Posted by Aboriginal Art Directory | 14.04.09
The second installment from Nicholas Forrest talks about each auction in detail and comments that there is a reduced momentum in the Aboriginal art market:
On a more positive not, Emily Kngwarreye’s “Untitled (Alhalkere) 1995″ sold for $210,000 against an estimate of $150,000 – 200,000. A fantastic provenance and exhibition history combined with the fact that this was the first time the work had been to auction ensured that bidders had more than enough reasons to justify paying good money for “Untitled (Alhalkere) 1995″. The previous lot, also by Emily Kngwarreye, once again sailed past the high estimate bringing in $30,000 against an estimate $15,000 to $18,000. Twenty lots later, another two of Emily’s works wen under the hammer the first of which continued the trend selling for $72,500 against an estimate of $50,000-$60,000. The final Emily work in the sale failed to elicit the same positive response as the others and was passed in after failing to reach the $45,000-$55,000 estimate. It was rather surprising that the fourth Emily failed to sell considering that it was a rather nice work that had not been to auction before and had the same solid provenance and authenticity as the others. Regardless, the three Emily’s that did sell were a minor triumph for DH as well as the market for Emily’s work which continues to remain strong even in the current climate.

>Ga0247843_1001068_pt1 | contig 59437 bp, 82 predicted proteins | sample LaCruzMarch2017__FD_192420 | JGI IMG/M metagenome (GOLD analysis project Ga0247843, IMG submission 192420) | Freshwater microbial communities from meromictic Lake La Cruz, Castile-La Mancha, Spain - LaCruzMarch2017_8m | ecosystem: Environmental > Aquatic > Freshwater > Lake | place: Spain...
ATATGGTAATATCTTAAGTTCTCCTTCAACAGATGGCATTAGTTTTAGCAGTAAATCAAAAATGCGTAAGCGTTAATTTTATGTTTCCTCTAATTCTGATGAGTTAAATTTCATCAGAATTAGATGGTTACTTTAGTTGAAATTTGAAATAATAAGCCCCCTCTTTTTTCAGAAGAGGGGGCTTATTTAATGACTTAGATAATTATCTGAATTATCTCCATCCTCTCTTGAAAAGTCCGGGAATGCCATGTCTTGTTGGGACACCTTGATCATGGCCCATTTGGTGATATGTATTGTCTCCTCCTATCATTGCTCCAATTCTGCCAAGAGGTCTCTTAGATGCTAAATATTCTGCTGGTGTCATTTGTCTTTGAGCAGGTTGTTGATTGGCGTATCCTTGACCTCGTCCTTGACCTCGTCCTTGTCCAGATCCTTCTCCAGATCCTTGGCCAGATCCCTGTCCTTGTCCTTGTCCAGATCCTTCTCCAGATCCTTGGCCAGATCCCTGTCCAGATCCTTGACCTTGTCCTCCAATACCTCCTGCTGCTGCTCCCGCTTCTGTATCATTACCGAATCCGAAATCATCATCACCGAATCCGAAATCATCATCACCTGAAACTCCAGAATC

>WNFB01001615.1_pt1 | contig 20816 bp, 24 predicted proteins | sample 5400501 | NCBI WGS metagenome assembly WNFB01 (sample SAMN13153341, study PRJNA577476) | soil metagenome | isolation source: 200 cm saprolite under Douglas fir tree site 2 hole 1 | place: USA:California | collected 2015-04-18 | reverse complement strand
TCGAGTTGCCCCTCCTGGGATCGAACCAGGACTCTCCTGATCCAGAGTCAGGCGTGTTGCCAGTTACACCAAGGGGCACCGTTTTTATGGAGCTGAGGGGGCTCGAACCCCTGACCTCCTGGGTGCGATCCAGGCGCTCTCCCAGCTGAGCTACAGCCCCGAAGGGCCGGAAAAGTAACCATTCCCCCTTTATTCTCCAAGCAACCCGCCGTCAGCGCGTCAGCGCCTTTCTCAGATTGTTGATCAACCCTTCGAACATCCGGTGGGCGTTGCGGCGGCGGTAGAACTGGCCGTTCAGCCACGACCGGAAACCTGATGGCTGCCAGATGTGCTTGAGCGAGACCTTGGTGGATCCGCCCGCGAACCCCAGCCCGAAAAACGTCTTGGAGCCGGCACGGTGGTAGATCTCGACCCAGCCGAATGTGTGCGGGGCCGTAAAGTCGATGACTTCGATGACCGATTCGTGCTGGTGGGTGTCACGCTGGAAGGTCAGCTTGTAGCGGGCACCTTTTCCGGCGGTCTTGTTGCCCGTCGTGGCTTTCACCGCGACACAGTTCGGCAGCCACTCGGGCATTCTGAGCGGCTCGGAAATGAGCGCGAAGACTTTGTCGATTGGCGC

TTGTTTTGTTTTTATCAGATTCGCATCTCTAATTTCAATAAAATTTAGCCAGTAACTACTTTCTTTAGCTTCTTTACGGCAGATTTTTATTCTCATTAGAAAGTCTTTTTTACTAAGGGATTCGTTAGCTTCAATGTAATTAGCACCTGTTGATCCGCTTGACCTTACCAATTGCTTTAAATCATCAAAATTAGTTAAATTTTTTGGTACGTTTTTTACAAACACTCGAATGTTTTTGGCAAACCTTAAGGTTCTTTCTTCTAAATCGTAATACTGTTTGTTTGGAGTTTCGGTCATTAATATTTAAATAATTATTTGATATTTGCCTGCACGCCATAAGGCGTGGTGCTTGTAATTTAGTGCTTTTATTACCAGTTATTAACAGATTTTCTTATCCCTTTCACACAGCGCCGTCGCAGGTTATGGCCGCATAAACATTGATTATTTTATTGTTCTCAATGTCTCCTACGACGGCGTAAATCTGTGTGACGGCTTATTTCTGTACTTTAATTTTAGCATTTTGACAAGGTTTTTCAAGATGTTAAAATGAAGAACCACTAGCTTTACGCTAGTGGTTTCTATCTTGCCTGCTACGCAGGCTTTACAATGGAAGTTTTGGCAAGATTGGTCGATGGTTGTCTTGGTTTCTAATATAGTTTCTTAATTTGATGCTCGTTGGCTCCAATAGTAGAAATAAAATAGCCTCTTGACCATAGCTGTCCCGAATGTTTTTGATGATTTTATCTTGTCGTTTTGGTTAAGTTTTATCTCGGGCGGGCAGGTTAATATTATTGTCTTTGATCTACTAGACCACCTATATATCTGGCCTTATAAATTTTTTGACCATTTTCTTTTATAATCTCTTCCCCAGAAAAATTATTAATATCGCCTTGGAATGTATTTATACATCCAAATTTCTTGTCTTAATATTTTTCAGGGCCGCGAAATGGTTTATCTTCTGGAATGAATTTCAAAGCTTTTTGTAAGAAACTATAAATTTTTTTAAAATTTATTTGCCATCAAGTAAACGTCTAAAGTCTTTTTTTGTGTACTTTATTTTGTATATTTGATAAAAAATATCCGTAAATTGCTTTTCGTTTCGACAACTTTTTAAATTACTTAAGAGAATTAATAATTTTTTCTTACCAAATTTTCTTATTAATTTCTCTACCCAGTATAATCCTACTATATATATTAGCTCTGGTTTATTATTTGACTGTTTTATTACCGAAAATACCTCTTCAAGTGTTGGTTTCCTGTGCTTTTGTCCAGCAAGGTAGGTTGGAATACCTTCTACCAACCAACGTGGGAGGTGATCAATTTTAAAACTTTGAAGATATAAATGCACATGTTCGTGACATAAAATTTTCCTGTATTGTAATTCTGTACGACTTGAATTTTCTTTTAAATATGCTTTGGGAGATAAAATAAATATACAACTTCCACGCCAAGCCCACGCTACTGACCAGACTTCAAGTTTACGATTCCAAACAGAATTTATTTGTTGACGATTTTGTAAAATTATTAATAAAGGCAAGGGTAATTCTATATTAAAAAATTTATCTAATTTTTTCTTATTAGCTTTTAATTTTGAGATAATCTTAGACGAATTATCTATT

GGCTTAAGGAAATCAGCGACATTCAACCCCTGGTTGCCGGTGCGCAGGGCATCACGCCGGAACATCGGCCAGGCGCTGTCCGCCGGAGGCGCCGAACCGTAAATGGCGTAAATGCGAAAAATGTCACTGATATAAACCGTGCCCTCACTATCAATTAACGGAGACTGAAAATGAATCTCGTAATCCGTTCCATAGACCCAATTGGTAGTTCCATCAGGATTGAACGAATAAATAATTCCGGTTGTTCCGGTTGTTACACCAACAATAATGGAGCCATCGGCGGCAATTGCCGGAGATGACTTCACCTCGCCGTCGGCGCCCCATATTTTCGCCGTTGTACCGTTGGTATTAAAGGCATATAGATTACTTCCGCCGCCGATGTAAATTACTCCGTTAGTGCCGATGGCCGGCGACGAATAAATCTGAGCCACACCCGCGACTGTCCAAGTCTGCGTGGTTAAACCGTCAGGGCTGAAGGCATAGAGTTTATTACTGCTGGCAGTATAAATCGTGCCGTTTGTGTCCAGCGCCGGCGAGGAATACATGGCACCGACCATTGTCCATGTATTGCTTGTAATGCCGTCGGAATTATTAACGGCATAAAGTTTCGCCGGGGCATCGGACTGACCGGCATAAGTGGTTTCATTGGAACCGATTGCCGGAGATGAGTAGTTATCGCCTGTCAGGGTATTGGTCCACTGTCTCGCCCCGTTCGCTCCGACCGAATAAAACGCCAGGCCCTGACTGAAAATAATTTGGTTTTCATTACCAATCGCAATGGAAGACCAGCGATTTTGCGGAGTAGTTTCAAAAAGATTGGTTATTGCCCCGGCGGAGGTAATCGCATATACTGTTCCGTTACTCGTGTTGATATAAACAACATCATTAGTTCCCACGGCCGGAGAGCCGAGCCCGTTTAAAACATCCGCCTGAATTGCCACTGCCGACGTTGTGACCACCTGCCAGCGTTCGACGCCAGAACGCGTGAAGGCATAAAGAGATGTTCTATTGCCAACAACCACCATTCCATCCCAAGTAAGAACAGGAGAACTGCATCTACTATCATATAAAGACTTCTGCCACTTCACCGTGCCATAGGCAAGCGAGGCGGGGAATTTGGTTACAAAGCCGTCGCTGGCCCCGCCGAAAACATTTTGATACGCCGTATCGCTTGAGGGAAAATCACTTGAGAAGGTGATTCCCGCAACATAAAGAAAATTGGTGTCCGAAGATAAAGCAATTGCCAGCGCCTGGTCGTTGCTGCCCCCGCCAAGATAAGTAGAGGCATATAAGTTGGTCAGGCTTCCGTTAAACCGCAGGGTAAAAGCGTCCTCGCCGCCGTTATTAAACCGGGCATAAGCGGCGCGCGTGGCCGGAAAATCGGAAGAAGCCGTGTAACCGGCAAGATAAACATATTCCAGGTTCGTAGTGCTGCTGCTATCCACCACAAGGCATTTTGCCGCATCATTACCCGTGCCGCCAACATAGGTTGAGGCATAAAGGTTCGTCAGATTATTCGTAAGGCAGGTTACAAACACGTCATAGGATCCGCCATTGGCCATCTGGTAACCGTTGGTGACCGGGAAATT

Other than the three Emily Kngwarreye works, only four other works managed to break through the $20,000 barrier leaving another twelve works with a mid estimate above $20,000 unsold. Of these twelve passed in works the most significant (other than the Emily) were a large major work by Til Leura Tjapaltjarri titled “Water Dreaming” 1977 which failed to reach the rather optimistic estimate of $100,000-$120,000 and “Ngarrtjapiritjinn” by Joseph Jurra Tjapaltjarri which was passed in with an estimate of $50,000-$70,000. The overall vibe generated by the results of this auction is that the market for Aboriginal art has lost some of it’s momentum and appeal as the entire art market continues on a path of caution and conservatism while we all take stock of the past and plan for the future.
As a signatory to the Indigenous Art Code we are committed to ethical and transparent business dealings with Indigenous visual artists and abide by the standards set out in the Code.